Thus AD and COPEI, and CAP and Rafael Caldera, have been the shapers to a large extent of what the country is today. International observers seem to be in oblivious of this narrative. One often reads that the opposition to Hugo Chavez is composed of coupsters, fascists, assassins, corrupt and amoral individuals, whom were only too keen on ransacking Venezuela for 50 years. So were does that leaves me, or better still, how can that argument be reconciled with the fact that very many of those who oppose Hugo Chavez today also opposed AD and COPEI and CAP and Caldera in previous years? The compartmentalisation of the opposition by chavismo is a success story. I remember having being asked by Times reporter Andrew Billen in Oxford "well if not Chavez who, CAP?"
A different breed of opponents
Venezuela, although with many imperfections, was a habitable enough place when the crooks of the Pacto de Puntofijo were "governing" it. I remember vividly the rage that the sight of a powerful adeco (Carmelo Lauria), driving a spanking brand new Toyota and sporting a gold Rolex, caused in me whilst I was crossing a street near Parque Central in Caracas many years ago. So upset I was that I started insulting him, for no other reason than his obscene display of ill-acquired wealth in a place where most people had to go hungry to bed every night. Now try and tell me that I would be able to pull that one today on a powerful chavista like Juan Barreto, or Jorge Rodriguez, or even on messenger boy Andres Izarra, and you will come to the realisation of my radical stance against chavismo.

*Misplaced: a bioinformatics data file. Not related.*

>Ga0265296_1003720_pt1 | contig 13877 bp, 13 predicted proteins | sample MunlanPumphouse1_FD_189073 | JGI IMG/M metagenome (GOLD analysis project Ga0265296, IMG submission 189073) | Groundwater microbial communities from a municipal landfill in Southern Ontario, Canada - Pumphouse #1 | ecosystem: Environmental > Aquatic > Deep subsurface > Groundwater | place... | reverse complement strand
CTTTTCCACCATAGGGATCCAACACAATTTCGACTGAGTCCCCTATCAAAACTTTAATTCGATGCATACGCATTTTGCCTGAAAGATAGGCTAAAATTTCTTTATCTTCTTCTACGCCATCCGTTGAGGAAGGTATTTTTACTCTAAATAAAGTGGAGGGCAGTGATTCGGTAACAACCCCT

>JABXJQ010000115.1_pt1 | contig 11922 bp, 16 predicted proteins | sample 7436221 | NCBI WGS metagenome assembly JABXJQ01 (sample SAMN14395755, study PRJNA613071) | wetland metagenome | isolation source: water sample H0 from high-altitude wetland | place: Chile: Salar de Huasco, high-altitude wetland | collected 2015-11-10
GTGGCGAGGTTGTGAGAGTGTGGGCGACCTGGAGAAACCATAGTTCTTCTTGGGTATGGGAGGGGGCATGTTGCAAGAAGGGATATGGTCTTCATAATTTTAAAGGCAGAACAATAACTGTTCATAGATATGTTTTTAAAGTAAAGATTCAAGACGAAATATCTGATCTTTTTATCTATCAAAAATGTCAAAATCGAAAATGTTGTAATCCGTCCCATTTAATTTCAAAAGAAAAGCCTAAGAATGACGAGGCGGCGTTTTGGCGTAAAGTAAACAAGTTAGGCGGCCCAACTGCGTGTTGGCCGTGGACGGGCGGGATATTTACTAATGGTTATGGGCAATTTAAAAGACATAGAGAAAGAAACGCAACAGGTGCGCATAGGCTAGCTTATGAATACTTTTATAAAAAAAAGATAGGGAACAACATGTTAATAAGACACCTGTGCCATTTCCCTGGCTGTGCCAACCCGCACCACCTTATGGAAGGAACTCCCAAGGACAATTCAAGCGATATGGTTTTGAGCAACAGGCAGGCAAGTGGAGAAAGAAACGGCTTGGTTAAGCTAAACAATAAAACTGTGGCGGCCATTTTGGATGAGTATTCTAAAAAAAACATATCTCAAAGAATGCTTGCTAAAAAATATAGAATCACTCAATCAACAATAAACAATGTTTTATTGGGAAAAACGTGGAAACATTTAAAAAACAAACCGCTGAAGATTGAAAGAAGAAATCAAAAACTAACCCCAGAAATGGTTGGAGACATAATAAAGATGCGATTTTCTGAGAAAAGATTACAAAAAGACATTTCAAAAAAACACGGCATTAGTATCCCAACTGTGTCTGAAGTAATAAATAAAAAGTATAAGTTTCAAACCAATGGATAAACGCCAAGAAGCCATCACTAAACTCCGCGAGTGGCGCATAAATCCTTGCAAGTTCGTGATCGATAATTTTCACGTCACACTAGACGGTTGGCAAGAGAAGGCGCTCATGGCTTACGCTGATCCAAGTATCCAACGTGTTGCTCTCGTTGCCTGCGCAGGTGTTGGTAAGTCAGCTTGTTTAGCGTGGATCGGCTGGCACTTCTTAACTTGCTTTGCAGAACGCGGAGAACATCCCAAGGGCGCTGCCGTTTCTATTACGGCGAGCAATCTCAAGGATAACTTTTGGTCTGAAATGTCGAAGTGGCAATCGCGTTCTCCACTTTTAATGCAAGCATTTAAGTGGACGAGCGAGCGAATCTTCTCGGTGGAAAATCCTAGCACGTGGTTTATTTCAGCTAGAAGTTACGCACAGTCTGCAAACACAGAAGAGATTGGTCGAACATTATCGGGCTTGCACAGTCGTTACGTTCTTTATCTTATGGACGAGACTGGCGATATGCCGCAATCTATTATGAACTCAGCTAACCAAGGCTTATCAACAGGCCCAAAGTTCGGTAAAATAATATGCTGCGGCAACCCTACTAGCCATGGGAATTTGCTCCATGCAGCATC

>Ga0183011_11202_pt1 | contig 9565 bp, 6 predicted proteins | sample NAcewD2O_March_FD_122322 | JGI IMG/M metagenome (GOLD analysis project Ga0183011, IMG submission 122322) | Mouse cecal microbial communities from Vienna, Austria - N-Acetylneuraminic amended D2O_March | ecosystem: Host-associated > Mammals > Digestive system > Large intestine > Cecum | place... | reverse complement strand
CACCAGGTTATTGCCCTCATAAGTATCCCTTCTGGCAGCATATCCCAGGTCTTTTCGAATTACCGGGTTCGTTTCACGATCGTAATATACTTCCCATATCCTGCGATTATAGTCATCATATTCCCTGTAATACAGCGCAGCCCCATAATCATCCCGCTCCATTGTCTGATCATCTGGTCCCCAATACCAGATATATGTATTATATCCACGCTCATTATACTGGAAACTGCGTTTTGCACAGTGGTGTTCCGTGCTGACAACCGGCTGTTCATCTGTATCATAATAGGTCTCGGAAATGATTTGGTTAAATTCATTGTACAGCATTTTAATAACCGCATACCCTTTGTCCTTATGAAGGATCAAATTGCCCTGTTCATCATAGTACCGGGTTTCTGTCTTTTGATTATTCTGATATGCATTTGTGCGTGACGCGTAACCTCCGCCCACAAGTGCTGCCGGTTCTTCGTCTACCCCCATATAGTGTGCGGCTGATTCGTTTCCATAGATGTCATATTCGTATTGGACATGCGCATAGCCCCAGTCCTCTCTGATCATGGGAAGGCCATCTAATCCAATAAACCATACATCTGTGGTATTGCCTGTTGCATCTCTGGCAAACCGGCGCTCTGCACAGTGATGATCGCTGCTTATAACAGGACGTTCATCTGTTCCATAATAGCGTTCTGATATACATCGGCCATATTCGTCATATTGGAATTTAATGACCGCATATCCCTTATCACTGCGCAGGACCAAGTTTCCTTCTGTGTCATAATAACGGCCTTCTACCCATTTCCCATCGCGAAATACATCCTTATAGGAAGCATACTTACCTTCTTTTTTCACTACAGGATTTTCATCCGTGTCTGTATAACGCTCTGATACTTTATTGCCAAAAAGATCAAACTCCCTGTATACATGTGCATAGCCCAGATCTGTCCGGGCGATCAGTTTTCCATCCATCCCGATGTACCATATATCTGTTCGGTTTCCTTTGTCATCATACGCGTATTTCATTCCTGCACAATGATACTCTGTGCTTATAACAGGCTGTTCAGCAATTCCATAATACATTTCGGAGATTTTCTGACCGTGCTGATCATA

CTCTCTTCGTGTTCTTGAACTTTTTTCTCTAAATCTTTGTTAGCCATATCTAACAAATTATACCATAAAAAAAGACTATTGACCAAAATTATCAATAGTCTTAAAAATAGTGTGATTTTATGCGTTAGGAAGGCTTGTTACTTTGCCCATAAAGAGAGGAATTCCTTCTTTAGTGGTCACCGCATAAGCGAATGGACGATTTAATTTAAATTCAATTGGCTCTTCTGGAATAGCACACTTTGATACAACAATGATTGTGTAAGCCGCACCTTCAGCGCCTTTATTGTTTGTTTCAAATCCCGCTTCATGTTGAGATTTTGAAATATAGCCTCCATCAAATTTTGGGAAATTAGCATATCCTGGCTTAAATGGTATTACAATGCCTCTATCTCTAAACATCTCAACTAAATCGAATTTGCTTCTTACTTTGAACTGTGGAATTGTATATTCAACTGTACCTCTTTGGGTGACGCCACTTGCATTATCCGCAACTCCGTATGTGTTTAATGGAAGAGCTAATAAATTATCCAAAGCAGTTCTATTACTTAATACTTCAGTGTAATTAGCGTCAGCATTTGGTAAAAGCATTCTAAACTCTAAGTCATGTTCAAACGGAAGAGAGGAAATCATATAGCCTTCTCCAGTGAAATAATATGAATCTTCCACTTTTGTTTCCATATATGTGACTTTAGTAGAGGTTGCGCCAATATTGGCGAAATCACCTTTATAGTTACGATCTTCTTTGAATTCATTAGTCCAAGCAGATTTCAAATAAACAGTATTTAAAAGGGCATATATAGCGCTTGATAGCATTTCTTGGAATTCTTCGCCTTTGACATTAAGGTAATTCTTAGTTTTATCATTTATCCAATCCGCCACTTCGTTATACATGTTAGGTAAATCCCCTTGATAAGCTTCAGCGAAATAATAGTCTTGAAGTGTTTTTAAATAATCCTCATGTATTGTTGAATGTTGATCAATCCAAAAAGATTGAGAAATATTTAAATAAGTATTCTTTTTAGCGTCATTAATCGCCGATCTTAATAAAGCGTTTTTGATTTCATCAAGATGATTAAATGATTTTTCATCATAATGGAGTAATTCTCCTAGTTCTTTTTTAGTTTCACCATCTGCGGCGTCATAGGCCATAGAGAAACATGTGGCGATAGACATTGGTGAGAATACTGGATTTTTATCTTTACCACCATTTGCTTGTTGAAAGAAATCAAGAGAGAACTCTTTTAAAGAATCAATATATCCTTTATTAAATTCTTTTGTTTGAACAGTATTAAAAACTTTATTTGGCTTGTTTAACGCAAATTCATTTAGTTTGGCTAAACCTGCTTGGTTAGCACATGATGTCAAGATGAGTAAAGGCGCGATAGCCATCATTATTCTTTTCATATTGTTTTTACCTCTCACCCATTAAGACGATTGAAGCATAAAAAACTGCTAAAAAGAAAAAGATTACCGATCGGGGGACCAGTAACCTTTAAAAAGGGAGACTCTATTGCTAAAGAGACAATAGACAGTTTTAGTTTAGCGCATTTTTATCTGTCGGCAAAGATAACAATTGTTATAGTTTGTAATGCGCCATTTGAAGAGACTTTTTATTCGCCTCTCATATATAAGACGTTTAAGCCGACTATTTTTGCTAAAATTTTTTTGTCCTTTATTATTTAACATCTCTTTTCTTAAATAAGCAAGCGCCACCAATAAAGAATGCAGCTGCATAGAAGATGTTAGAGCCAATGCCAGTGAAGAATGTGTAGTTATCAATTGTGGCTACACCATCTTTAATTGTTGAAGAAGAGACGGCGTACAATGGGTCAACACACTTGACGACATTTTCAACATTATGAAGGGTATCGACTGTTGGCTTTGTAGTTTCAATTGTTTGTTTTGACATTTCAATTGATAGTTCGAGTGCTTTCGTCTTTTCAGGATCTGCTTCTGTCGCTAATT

We were able to criticise, insult, impeach, remove, mistreat and most importantly held politicians somewhat accountable, either through the courts or via the media. No more. The two biggest media critics of all time, Jose Vicente Rangel and Alfredo Peņa, were quickly invited to Miraflores by Chavez to make part of the government. With two purposes; the first, to neutralise the status quo with critical information, and second to silence, by way of official appointments that curtailed any criticism coming from the two, the very source of the information; all in all a masterstroke by Chavez. The seizure of power from AD and COPEI was achieved with equal success and utilising the same method; that of inviting them to join the ranks of the revolution. So long as easy money, appointments, jobs, perks, saucy deals and chance to misappropriate public funds came, politicos from AD and COPEI were/are only too keen to change hats and praise the revolution. Notorious figures from the opposition such as Alberto Quiros Corradi have profited from the revolution, thus how can they even pretend to be taken seriously? The slogan "NO VOLVERAN" is indeed another brilliant tactic of chavista strategy, for Chavez jump to power took place from a platform of utter discontent towards the past establishment.